A past painting subway cars leads to faster canvas at Air France


Lean Into Aviation (3)At a hangar at Orly Airport in Paris, Air France officials and journalists watched as the wrapping came off the Boeing 777. Below was the kind of painting one can sometimes see on the subway. Peeling back the masking paper was the artist, JonOne whose career began painting graffiti and subway cars in New York City.

At a party to celebrate the airline’s eightieth birthday last year, JonOne, the Dominican-American now living in France, took out a white piece of paper and began to draw. The sketch turned into a large original canvas which he offered as a gift to Air France. One year later that painting, titled Air France Forever, has been reworked into a 4-by-7 meter banner that reimagines the airline’s red tail-shaped logo infusing it with the colors of the French flag.

“We had this crazy idea to paint a plane,” JonOne told reporters in the moments before displaying his work. At first, he said, the idea seemed incredible.

“Yeah we’re going to paint a plane someday for Air France. That seems like painting a rocket or going to Mars or something like that. But today you’re going to see that crazy idea coming to life.”

JonOneThe plane, with the registration F-GSQI has been in the Orly hanger undergoing a complete cabin refurbishment, including the installation of new seats in all cabins; 216 in economy, 24 premium economy, 50 business class and four in first class. Adding the JonOne banner was a project that took seven months of planning according to Xavier Malavergne, manager of hangar maintenance. A number of the mechanics who worked on the project were on hand to watch the unveiling on Tuesday.

As the paper came off, the red, white and blue slashes were revealed, crossing from top to bottom across both sides of the aft end of the jetliner. Next to that was the unmistakable signature JonOne, scrawled in black.

2015-11-10 17.05.46JonOne’s work is bold and playful, depicting movement, power and thrust. But this is no Hello Kitty phenomenon where travelers plan their trips around the flight schedules of planes bearing the cat-inspired livery of Taiwan’s Eva Airlines. On Hello Kitty flights everything is part of the show. Special meals are served on special tableware, butter pats and even toilet paper are embossed with the kitty’s mug and ancillary products are sold by the litter.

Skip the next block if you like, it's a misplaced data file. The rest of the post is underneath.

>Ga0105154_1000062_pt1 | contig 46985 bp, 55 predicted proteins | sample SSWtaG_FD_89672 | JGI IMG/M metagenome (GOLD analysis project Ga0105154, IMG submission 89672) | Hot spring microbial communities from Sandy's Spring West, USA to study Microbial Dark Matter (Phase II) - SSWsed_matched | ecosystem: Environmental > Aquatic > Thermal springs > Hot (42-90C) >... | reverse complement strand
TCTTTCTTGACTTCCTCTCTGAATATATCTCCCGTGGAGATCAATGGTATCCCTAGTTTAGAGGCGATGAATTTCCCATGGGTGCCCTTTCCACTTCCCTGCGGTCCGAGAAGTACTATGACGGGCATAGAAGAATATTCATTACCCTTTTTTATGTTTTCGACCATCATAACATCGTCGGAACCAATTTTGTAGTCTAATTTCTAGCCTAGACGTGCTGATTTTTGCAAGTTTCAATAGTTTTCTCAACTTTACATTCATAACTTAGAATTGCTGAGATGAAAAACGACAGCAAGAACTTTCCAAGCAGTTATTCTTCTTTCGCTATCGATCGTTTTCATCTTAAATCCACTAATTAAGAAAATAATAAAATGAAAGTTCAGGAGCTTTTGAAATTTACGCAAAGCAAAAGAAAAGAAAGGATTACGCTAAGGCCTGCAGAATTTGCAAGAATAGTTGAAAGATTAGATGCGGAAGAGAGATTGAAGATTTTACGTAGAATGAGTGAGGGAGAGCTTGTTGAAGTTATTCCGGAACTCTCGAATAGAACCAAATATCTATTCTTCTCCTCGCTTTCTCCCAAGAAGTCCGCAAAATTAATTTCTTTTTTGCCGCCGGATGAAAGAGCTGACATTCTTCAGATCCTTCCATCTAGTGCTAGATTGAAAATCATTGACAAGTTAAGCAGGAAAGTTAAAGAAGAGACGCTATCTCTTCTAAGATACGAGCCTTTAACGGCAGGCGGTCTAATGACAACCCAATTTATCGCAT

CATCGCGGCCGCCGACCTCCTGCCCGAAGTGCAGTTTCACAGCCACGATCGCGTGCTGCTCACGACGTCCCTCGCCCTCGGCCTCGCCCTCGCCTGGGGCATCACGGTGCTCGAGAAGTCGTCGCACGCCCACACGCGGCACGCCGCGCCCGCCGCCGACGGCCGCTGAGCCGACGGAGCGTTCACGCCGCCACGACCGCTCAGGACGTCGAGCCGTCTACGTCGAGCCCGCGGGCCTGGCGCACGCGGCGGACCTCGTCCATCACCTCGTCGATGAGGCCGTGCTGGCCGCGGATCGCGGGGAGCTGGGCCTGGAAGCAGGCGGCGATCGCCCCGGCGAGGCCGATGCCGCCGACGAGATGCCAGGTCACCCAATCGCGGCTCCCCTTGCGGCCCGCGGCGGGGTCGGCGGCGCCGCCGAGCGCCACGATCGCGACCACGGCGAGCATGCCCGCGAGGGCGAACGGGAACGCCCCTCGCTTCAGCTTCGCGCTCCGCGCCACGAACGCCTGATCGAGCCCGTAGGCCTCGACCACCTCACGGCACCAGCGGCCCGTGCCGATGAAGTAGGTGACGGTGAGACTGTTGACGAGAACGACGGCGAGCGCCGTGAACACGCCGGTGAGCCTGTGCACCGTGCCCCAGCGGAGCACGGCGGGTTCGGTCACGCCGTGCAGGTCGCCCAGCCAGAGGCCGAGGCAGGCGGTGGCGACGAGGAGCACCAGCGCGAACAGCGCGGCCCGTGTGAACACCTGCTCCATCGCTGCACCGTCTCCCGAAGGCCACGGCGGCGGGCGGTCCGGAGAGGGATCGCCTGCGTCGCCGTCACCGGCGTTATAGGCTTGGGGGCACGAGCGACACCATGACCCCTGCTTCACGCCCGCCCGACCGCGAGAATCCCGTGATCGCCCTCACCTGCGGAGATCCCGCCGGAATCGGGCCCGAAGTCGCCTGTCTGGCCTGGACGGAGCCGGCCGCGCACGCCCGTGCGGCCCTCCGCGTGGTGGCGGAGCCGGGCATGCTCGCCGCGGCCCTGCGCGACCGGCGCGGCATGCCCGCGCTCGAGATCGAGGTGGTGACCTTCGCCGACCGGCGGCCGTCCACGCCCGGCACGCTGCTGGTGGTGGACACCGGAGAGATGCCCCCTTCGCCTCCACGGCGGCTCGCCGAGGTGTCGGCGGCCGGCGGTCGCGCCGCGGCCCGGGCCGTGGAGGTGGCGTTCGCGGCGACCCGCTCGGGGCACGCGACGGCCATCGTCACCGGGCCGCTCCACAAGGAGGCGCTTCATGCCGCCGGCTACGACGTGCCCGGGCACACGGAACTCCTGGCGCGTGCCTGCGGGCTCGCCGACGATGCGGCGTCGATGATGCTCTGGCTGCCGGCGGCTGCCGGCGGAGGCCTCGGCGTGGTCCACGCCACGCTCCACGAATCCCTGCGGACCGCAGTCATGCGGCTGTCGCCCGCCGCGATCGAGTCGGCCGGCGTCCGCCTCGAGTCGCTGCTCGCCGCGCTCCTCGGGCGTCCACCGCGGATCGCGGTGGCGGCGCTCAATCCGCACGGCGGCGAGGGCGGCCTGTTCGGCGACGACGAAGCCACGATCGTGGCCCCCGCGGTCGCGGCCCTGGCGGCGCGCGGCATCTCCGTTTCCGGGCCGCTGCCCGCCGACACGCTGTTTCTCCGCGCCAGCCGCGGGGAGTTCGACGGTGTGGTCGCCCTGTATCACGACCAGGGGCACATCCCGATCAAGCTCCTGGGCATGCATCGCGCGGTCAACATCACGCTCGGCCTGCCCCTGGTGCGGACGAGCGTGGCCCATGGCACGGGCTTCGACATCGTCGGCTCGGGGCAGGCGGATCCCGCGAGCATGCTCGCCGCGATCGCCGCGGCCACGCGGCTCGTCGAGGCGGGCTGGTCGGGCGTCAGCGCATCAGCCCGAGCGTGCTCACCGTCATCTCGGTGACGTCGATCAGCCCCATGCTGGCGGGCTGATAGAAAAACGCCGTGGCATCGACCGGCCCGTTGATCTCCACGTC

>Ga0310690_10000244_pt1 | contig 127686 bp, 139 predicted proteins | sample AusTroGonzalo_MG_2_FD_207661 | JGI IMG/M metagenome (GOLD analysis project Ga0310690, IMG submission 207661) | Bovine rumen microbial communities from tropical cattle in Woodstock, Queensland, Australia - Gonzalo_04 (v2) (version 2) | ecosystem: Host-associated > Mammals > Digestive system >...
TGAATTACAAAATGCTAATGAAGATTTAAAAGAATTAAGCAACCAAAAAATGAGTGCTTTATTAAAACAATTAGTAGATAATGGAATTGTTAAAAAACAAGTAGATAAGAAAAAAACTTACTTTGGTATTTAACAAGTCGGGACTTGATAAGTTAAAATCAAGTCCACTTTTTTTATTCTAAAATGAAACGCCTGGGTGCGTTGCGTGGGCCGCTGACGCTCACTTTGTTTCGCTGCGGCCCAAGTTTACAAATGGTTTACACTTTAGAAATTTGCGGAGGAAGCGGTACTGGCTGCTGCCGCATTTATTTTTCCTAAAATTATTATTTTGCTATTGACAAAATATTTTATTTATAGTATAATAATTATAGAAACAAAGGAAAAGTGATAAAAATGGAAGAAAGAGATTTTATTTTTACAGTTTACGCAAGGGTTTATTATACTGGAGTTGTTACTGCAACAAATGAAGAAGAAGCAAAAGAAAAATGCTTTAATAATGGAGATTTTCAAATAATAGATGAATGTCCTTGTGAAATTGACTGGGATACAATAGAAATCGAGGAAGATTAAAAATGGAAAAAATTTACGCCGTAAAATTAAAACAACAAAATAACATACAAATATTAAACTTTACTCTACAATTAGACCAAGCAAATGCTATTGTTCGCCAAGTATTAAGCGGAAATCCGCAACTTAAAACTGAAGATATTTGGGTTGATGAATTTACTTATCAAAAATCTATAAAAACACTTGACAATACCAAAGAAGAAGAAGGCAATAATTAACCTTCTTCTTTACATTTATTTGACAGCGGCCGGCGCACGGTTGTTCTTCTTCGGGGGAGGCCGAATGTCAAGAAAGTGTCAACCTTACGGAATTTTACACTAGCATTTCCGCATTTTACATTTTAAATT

The amount EVA pays to Sanrio Company for the right to use the Hello Kitty brand on seven airliners is believed to be hefty. The carrier won’t say what it costs.

Air France does not expect JonOne’s art to sell airline tickets like the kitty does, but Jean-Charles Trehan, the airline’s director of communications says, “There’s a marketing benefit for sure.”

Still, unlike Eva Air and Sanrio, Air France got the work of JonOne for free, both the banner and the painting on which it was based. The airline has history of supporting art, by featuring the work of contemporary artists in its lounges, on menu cards and in special in-flight entertainment programs. Trehan says this is the first time Air France has placed art on the livery of any airplane. It may be the first airline to be given the right to use art without a fee or a licensing agreement.

“Absolutely no money” was involved, Trehan said. “It is not in the spirit of the partnership. It is only a matter of friendship.”

JonOneThe arrangement is not completely without financial benefit. Passengers who like the painting will be able to purchase livery-themed accessories. Tote bags, notebooks and a special edition model Boeing 777 are all for sale from the Air France store.

At 52, JonOne is old enough to remember when flying was for a certain elite set. That’s all changed and to some extent his art reflects the 21st Century traveler. “To see my art means a lot for me and for a lot of other people,” he said.

Who might those people be? “Young people, people who love art, who love travel, inspired people,” Trehan said. JonOne’s cachet could be something that attracts these travelers.

Airlines frequently partner with well-known creatives in an attempt to blend and expand their circles. Even without the exchange of money the same kind of transaction is going on here. Air France gets a stop-people-in-their-tracks work of contemporary art to fly around the world and JonOne gets to show off his unique view of his adopted home everywhere Air France flies.

If the barter is good for business, so much the better.